Adam, the first man, was also the first blue pilled man to have been red pilled. To examine this hypothesis, lets re-read the very short story of Adam and Eve, analyzing it line by line using the classic NIV translation—and along the way, each sentence of this brief, ancient story will reveal a bunch of other red pill wisdom.
This story is precisely Genesis 3. It starts:
1 Now the serpent was more crafty than any of the wild animals the Lord God had made. He said to the woman, “Did God really say, ‘You must not eat from any tree in the garden’?”
We all know the snake tempted Eve to eat from the forbidden tree, but what’s interesting here is that he does so by planting doubt about an eternal truth. This is lesson #1 from this story: the classic strategy of bad people is to go to well-meaning, average people, and start planting doubts about what is true or false, trying to get them to doubt the wisdom of the world they were born into. This is precisely the core weapon of SJWs: they go to average people and plant seeds of doubt about your instincts about what is right or wrong.
2 The woman said to the serpent, “We may eat fruit from the trees in the garden, 3 but God did say, ‘You must not eat fruit from the tree that is in the middle of the garden, and you must not touch it, or you will die.’”
Earlier in Genesis, God had told Adam not to eat from the tree, but he never told him not to touch it (Genesis 2:17). Lesson #2: Women exaggerate.
4 “You will not certainly die,” the serpent said to the woman. 5 “For God knows that when you eat from it your eyes will be opened, and you will be like God, knowing good and evil.”
This line is important for two reasons. First, the snake here—the embodiment of evil—is actually the one telling the truth. God had earlier told Adam that if he eats from the tree, he will “certainly die” (Genesis 2:17), but the snake says he won’t. And, to skip to the end of the story (I’m guessing you know the ending already?), Adam and Eve are banished from the garden but they’re not killed. So, God lied (or changed his mind), and the snake was right.
Second, Lesson #3 is that sometimes, evil people are actually telling the truth. And Lesson #4 is the deep utility of the “limited hangouts.” Limited hangouts (to use the CIA term) are powerful weapons: a bad person (the snake or the CIA) reveals a small amount of true information, but not all of it, in order to get their target to engage in the bad action.
It goes on:
6 When the woman saw that the fruit of the tree was good for food and pleasing to the eye, and also desirable for gaining wisdom, she took some and ate it. She also gave some to her husband, who was with her, and he ate it. 7 Then the eyes of both of them were opened, and they realized they were naked; so they sewed fig leaves together and made coverings for themselves.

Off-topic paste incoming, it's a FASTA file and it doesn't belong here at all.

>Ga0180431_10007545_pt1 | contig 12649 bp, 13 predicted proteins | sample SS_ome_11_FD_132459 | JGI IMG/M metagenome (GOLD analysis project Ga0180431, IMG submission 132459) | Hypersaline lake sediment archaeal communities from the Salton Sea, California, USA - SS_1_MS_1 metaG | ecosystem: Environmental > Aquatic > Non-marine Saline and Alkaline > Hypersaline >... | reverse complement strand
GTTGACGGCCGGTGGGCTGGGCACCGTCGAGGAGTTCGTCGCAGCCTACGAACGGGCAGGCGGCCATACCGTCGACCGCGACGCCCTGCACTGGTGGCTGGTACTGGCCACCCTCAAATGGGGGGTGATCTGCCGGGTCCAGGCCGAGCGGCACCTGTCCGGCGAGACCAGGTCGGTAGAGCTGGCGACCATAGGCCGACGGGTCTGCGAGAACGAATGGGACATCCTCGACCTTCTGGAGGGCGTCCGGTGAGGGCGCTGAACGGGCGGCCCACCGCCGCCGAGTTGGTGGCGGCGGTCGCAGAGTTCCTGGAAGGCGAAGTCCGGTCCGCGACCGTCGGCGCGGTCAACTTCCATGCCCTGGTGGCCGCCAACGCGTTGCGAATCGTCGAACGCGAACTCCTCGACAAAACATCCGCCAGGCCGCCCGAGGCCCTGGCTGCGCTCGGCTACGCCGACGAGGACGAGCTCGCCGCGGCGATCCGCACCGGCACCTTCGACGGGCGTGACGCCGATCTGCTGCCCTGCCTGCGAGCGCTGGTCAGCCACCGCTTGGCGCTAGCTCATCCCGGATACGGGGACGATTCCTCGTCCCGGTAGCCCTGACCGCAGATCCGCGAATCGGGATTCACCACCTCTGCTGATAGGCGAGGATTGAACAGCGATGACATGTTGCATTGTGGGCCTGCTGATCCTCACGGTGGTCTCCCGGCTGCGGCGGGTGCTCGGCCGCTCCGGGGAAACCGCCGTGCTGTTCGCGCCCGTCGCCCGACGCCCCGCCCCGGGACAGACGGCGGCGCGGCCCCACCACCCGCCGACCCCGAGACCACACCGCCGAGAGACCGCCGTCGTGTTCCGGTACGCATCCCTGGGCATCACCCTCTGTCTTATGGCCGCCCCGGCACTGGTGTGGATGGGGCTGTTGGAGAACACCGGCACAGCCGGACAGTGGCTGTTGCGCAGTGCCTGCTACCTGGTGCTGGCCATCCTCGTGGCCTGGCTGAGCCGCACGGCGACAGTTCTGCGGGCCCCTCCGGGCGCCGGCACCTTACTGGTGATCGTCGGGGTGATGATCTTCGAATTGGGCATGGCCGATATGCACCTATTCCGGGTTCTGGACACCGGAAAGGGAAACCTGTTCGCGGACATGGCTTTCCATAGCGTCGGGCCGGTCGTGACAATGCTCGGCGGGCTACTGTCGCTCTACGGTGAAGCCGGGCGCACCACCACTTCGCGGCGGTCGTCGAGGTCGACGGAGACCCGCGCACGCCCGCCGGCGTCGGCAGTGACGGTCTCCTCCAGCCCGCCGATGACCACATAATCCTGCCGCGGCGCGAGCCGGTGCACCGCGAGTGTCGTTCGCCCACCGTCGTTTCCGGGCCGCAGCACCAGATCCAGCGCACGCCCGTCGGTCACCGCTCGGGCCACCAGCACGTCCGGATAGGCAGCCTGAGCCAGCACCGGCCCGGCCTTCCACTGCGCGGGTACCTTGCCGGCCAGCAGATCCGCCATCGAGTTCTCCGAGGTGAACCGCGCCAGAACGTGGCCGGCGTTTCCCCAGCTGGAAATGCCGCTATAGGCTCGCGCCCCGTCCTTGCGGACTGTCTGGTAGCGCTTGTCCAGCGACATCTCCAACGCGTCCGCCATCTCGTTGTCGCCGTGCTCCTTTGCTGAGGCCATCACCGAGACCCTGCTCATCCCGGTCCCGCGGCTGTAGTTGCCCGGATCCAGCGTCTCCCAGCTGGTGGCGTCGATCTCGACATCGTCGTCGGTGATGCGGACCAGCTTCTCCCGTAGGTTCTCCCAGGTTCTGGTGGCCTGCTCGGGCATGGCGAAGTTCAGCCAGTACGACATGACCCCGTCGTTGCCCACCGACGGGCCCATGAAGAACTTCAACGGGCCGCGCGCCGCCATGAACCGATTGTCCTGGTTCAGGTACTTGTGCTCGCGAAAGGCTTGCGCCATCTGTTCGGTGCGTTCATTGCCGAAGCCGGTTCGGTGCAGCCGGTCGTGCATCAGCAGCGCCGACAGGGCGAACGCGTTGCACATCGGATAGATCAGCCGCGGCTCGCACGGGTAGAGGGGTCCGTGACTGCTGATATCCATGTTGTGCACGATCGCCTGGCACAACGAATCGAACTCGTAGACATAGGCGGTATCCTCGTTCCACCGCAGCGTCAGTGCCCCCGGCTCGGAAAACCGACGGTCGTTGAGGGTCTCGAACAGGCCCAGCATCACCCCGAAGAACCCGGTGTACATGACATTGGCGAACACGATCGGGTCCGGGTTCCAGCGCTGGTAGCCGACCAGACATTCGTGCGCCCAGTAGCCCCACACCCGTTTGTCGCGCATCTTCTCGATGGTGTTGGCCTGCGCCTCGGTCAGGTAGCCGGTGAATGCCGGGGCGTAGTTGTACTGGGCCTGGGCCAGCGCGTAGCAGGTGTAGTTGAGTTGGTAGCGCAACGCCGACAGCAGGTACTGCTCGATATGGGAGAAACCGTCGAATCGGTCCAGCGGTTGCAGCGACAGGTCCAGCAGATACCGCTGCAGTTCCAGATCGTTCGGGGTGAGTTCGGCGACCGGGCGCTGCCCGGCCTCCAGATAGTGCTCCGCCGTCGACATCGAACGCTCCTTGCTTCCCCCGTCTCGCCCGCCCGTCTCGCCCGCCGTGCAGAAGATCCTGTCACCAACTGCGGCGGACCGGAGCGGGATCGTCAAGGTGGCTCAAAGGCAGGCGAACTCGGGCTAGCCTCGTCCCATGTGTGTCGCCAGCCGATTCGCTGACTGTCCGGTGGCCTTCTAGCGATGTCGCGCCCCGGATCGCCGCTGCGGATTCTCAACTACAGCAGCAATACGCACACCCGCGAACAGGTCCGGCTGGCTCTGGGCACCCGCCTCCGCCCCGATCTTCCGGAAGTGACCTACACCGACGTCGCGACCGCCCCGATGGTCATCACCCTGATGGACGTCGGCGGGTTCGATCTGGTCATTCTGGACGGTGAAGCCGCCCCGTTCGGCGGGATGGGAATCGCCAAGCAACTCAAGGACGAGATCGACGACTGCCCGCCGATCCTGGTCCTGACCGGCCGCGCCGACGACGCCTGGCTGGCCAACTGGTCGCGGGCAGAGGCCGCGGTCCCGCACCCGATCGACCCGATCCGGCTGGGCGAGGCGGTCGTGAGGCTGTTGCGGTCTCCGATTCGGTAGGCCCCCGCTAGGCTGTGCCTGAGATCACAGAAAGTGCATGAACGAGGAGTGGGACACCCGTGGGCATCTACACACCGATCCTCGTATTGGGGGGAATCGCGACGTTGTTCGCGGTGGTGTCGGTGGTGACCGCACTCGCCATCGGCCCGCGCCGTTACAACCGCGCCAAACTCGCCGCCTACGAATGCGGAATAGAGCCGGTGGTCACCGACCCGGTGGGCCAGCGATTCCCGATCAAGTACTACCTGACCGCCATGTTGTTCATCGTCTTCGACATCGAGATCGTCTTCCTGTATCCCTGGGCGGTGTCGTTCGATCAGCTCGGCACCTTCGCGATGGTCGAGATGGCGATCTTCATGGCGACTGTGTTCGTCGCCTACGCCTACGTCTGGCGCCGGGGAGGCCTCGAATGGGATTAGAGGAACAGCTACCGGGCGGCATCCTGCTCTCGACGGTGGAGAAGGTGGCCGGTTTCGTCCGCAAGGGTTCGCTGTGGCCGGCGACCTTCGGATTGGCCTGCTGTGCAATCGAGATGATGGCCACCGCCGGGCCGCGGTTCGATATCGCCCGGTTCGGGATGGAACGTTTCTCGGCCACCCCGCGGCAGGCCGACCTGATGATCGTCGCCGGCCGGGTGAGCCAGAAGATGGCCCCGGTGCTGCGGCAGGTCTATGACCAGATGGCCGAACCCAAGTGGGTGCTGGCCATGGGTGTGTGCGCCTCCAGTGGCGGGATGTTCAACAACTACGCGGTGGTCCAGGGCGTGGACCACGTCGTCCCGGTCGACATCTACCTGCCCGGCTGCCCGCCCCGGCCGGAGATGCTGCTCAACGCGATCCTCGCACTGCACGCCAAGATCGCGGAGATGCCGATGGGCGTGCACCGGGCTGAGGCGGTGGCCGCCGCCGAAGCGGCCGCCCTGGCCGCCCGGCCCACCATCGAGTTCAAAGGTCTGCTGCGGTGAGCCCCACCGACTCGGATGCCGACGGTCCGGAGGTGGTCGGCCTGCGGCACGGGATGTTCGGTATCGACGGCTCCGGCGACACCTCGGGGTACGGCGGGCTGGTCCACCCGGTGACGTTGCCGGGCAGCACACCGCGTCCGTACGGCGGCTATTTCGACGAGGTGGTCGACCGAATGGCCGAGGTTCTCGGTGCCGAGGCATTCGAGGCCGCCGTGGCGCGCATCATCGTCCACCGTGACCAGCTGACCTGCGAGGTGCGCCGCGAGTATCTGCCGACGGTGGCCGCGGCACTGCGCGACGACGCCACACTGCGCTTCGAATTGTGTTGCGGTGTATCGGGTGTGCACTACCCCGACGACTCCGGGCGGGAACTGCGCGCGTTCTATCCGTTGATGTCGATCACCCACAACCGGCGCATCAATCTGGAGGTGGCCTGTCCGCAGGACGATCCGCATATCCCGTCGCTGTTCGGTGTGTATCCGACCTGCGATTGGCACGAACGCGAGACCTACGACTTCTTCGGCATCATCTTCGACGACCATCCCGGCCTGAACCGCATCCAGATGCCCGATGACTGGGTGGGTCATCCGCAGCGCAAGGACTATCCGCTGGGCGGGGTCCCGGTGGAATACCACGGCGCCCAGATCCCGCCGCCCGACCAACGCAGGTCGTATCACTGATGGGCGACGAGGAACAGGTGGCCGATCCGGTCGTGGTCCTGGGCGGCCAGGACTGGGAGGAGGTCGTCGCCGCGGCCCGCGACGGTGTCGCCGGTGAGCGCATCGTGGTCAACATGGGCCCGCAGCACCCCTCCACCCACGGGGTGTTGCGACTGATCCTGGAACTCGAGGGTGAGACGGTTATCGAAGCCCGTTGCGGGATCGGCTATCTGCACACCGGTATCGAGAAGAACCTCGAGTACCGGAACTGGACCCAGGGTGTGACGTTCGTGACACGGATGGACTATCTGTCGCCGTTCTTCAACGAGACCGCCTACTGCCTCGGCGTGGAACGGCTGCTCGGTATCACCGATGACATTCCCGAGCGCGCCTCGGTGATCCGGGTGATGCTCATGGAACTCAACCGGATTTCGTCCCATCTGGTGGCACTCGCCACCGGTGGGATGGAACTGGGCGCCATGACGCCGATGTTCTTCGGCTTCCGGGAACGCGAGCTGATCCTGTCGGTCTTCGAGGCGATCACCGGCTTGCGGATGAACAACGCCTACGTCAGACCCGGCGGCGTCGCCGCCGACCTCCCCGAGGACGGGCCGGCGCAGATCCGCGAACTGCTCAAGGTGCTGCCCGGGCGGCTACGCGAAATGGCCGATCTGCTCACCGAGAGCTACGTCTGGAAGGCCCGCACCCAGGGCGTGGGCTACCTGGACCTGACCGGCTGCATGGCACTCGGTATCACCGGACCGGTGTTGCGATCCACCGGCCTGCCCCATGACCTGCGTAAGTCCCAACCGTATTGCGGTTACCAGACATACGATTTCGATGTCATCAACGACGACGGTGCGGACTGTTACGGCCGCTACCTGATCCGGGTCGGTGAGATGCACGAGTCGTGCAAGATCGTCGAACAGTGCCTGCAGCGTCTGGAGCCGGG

So, Adam knows there’s one law he shouldn’t break, his wife asks him to break it, and he does. That’s the definition of being blue pill. The first man is also the first blue pilled man.
But this tree they ate from, earlier in Genesis (2:9) is referred to as “the tree of knowledge of good and evil” and the snake above had made the same comment. Lesson #5: only through doing what is forbidden, breaking the rules, will you be able to learn why wisdom says that X is good and Y is bad. This is a metaphor for the pickup universe morphing into the dissident right: we had to go through the rule-breaking phase (doing what we can to pick up women) in order to learn what is good and what is evil.
But there’s another lesson in this line, Lesson #6: as soon as he could see the difference between good and evil, what was the first thing Adam realized? He’s naked. That’s a great metaphor for wisdom: as we learn the subtle way the world works, the first thing we learn is that–although we thought we knew a lot, we really know nothing. That we’re intellectually naked.
8 Then the man and his wife heard the sound of the Lord God as he was walking in the garden in the cool of the day, and they hid from the Lord God among the trees of the garden. 9 But the Lord God called to the man, “Where are you?”
10 He answered, “I heard you in the garden, and I was afraid because I was naked; so I hid.”
So, God comes looking for Adam, and Adam, having realized he was naked, went into hiding. This is the first example of fear in the bible, and also Lesson #7: the first fear, the deepest fear, the fear before all others isn’t a fear of anything external to you—but a fear of yourself because of your own ignorance.
11 And he said, “Who told you that you were naked? Have you eaten from the tree that I commanded you not to eat from?”
12 The man said, “The woman you put here with me—she gave me some fruit from the tree, and I ate it.”